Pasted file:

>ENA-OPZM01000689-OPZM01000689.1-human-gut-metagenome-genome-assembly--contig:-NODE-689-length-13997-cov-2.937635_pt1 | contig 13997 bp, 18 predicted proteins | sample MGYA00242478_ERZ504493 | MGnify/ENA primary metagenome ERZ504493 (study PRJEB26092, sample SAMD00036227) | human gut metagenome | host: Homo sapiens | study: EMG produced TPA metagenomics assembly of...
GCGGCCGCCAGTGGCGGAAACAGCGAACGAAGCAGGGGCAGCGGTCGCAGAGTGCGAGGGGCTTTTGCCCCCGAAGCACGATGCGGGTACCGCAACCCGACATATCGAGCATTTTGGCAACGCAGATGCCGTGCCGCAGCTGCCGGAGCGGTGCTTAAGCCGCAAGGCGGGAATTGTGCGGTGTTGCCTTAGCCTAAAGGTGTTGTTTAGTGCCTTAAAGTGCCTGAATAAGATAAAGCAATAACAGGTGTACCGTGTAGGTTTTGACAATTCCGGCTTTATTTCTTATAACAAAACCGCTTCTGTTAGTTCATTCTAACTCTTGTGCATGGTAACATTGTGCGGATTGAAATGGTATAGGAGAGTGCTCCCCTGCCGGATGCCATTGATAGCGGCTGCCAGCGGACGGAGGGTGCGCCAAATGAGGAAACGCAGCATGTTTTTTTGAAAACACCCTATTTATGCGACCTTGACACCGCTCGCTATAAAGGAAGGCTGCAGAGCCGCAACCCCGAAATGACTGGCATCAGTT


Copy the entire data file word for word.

>ENA-OPZM01000689-OPZM01000689.1-human-gut-metagenome-genome-assembly--contig:-NODE-689-length-13997-cov-2.937635_pt1 | contig 13997 bp, 18 predicted proteins | sample MGYA00242478_ERZ504493 | MGnify/ENA primary metagenome ERZ504493 (study PRJEB26092, sample SAMD00036227) | human gut metagenome | host: Homo sapiens | study: EMG produced TPA metagenomics assembly of...
GCGGCCGCCAGTGGCGGAAACAGCGAACGAAGCAGGGGCAGCGGTCGCAGAGTGCGAGGGGCTTTTGCCCCCGAAGCACGATGCGGGTACCGCAACCCGACATATCGAGCATTTTGGCAACGCAGATGCCGTGCCGCAGCTGCCGGAGCGGTGCTTAAGCCGCAAGGCGGGAATTGTGCGGTGTTGCCTTAGCCTAAAGGTGTTGTTTAGTGCCTTAAAGTGCCTGAATAAGATAAAGCAATAACAGGTGTACCGTGTAGGTTTTGACAATTCCGGCTTTATTTCTTATAACAAAACCGCTTCTGTTAGTTCATTCTAACTCTTGTGCATGGTAACATTGTGCGGATTGAAATGGTATAGGAGAGTGCTCCCCTGCCGGATGCCATTGATAGCGGCTGCCAGCGGACGGAGGGTGCGCCAAATGAGGAAACGCAGCATGTTTTTTTGAAAACACCCTATTTATGCGACCTTGACACCGCTCGCTATAAAGGAAGGCTGCAGAGCCGCAACCCCGAAATGACTGGCATCAGTT